The ureters and ureteral cancer
The ureters are small tubes that function to transport urine from the kidney to the bladder. Ureteral cancer is a relatively uncommon form of cancer that typically develops in transitional cells that line the inside walls of the ureters. Because transitional cells also line the inside of the bladder, persons diagnosed with ureteral cancer have a higher risk (50% chance) of developing bladder cancer.
The development of this form of cancer may be influenced by the following:
- Smoking tobacco is the most prevalent risk factor for ureteral and bladder cancer.
- Age – The risk of being diagnosed with this cancer increases with age.
- Gender – Ureteral cancer is more common in older men.
- Bladder or kidney cancer – Persons who have been diagnosed with bladder or kidney cancer have a higher risk of developing ureteral cancer (5-7% increased risk).
- Chemical exposures in the workplace.
As ureteral cancer grows, the mass of cells can disrupt the normal flow of urine, triggering various urinary symptoms. It’s important to have these symptoms assessed by a urologist since many are common to other urological conditions. Symptoms may include:
- Hematuria – blood in the urine. Dark, discolored urine may indicate the presence of blood.
- Back, abdomen, or flank pain.
- Painful urination.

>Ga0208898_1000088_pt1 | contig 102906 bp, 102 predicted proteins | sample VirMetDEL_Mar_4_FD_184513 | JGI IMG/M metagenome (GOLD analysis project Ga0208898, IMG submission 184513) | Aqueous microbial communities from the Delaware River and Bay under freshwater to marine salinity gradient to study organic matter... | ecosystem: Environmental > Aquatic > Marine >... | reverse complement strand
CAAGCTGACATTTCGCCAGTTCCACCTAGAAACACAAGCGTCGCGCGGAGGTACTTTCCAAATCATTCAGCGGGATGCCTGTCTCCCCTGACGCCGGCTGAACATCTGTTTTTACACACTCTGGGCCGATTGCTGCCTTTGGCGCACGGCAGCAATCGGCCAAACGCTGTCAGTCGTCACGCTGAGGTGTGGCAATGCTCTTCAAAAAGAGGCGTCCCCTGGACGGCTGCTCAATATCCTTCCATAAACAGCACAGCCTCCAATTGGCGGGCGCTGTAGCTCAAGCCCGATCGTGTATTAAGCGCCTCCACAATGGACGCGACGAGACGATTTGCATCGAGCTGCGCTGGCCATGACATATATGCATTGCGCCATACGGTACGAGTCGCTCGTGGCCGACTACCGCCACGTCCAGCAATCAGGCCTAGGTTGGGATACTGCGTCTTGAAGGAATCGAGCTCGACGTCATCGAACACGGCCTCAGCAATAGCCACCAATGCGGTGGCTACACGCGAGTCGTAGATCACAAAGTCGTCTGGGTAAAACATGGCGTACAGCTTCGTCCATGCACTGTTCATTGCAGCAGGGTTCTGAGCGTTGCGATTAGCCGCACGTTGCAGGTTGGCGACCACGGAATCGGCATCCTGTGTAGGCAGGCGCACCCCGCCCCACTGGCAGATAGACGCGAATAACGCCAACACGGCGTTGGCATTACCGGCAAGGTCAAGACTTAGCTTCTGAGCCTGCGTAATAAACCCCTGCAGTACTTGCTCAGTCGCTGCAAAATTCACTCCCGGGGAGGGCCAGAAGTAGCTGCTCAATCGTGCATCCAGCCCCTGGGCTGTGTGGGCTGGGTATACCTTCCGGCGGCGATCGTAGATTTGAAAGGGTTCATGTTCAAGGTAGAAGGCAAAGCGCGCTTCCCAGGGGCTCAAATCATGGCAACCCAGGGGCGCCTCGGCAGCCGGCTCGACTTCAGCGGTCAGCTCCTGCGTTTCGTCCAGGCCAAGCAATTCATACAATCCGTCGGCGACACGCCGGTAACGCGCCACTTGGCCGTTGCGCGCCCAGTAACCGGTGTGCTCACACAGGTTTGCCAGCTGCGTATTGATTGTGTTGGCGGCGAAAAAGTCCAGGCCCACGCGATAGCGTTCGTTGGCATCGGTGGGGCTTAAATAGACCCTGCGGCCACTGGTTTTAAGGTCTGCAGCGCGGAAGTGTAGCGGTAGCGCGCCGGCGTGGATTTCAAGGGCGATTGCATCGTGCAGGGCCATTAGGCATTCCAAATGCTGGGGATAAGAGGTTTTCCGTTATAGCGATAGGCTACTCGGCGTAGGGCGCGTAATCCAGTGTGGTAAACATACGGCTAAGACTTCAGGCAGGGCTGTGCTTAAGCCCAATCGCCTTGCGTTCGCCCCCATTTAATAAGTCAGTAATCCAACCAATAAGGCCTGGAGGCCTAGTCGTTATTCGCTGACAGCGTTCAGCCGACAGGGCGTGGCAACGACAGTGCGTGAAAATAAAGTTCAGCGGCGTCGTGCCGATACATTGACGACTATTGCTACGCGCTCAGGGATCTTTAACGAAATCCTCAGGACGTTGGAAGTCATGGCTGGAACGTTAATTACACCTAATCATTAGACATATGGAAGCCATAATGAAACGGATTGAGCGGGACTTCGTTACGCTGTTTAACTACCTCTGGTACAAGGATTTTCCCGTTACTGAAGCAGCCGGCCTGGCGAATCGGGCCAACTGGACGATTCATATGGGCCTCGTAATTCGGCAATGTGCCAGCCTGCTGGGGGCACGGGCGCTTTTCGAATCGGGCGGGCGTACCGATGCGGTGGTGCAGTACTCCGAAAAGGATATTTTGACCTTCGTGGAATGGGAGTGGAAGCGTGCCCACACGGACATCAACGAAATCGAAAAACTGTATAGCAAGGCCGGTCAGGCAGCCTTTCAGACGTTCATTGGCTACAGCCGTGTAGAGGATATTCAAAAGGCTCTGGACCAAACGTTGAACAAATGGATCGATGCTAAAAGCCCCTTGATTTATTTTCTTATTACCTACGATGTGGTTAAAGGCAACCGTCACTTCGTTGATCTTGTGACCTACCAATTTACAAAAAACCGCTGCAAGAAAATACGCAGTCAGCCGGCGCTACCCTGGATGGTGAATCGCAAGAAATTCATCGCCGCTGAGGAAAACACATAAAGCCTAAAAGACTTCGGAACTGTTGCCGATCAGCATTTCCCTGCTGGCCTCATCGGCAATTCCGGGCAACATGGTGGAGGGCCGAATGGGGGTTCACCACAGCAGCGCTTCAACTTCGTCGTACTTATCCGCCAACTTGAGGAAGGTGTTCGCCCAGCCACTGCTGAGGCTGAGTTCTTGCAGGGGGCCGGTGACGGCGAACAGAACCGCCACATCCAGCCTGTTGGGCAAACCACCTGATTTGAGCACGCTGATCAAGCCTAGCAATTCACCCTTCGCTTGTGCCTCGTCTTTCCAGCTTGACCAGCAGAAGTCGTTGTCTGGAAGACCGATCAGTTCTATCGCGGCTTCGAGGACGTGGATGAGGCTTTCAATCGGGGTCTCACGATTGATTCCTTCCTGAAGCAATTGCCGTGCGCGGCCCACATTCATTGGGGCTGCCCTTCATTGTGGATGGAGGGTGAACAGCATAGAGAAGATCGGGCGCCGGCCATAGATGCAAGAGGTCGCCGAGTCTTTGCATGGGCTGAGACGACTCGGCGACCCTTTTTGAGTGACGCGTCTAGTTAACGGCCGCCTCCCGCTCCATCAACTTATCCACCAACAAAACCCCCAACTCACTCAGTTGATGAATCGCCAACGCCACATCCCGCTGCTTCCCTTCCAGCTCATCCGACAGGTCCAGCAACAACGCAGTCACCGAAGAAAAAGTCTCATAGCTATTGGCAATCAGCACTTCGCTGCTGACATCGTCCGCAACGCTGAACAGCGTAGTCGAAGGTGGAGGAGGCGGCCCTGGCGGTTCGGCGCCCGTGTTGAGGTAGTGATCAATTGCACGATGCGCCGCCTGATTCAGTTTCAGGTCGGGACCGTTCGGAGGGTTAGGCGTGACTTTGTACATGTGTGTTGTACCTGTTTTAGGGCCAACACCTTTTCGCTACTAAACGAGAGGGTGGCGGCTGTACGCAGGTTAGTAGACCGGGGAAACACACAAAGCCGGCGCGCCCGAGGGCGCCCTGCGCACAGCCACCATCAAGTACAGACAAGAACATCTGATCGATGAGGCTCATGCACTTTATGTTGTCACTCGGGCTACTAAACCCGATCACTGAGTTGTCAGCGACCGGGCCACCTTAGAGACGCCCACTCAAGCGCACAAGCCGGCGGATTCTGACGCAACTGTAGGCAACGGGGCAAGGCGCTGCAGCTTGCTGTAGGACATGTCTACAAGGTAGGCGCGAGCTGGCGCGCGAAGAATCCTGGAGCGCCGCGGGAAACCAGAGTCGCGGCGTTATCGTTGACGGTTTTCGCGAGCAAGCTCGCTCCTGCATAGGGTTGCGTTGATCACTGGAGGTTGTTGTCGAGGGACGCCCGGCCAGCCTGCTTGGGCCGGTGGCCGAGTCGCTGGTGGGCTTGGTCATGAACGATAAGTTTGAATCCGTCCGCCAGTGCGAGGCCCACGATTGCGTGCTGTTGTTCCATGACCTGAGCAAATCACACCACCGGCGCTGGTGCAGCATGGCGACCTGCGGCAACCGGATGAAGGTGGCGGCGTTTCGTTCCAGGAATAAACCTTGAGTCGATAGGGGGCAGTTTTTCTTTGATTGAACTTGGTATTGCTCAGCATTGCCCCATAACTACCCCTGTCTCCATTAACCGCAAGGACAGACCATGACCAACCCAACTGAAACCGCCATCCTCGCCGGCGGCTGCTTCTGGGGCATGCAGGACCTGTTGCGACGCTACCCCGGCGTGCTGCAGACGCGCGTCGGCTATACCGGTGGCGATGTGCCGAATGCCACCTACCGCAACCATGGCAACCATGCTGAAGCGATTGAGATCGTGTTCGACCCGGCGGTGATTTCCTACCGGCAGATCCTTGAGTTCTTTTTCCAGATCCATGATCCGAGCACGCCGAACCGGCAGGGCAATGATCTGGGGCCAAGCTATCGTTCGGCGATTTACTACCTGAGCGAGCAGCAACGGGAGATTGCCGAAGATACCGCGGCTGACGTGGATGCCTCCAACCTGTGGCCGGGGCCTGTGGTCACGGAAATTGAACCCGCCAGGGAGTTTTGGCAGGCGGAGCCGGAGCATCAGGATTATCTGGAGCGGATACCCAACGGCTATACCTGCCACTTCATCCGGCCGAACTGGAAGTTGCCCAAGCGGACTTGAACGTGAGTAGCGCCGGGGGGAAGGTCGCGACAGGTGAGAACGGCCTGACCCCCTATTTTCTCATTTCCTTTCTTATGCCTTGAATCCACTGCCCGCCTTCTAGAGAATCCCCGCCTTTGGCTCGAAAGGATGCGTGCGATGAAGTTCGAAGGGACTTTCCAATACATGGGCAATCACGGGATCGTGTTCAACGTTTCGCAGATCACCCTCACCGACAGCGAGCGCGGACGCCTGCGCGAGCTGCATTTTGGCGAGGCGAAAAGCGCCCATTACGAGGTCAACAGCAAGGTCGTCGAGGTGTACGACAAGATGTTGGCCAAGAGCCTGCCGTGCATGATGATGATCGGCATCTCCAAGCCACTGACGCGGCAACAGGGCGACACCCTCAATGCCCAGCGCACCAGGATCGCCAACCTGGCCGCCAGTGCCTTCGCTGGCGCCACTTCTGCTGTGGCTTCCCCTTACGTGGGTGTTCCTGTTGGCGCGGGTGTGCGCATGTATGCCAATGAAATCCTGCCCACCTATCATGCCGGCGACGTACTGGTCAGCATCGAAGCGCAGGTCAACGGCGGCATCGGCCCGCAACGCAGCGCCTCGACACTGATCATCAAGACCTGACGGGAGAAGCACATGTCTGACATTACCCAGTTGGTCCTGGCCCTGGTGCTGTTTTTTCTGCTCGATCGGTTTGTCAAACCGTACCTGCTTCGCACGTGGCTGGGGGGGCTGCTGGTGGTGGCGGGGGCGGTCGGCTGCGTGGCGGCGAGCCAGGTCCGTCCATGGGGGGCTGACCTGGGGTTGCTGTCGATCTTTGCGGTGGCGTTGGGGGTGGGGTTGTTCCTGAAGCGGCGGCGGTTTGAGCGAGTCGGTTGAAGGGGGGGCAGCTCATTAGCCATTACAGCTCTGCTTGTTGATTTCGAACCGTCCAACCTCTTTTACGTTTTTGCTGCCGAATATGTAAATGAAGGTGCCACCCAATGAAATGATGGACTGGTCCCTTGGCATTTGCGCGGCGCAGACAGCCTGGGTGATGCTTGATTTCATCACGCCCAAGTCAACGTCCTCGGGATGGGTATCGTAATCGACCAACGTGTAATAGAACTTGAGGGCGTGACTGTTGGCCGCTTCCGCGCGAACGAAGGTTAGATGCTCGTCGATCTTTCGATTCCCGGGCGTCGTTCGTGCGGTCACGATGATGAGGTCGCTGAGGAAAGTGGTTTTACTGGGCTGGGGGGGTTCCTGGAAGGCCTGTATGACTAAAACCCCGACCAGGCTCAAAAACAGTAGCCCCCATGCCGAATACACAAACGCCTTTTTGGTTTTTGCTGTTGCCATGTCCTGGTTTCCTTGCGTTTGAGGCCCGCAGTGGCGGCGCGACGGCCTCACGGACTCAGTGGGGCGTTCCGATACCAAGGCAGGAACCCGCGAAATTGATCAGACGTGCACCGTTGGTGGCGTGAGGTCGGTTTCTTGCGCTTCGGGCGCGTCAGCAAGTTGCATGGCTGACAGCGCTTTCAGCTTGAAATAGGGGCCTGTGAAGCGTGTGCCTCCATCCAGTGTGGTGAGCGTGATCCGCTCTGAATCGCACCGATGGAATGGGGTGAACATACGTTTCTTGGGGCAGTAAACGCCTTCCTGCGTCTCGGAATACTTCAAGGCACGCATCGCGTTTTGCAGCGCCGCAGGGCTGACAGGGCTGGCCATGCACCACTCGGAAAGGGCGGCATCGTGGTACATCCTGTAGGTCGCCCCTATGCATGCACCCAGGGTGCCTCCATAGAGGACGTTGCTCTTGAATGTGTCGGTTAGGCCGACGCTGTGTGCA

- Passing clots during urination.
- Urination flow that is disrupted.
- Weak urine stream.
- Urinary frequency.
- Urinary urgency.
- Unexplained weight loss.
- Feeling of fatigue.
Treatment options for cancer of the ureters
There are several options available for the treatment of this cancer. These options will be determined based on the size of the tumor, location of the tumor within the ureter, and whether the cancer is localized to the ureter or has spread to other organs. In most cases, patients will be treated with some form of surgery.
When ureteral cancer is diagnosed in its early stages, procedures such as laser therapy or electrosurgery can be utilized. For more advanced tumors, surgical options include:
- Nephroureterectomy– Removal of the kidney, ureter, and a portion of the bladder.
- Segmental Ureterectomy – Removing a section of the ureter that contains the cancerous tumor and reconnecting the remaining ureter.
- Ureteroneocystomy – Removing the cancerous portion of the ureter, then reconnecting it to the bladder.
Following surgery, chemotherapy or radiation may also be indicated depending on the final stage of the cancer.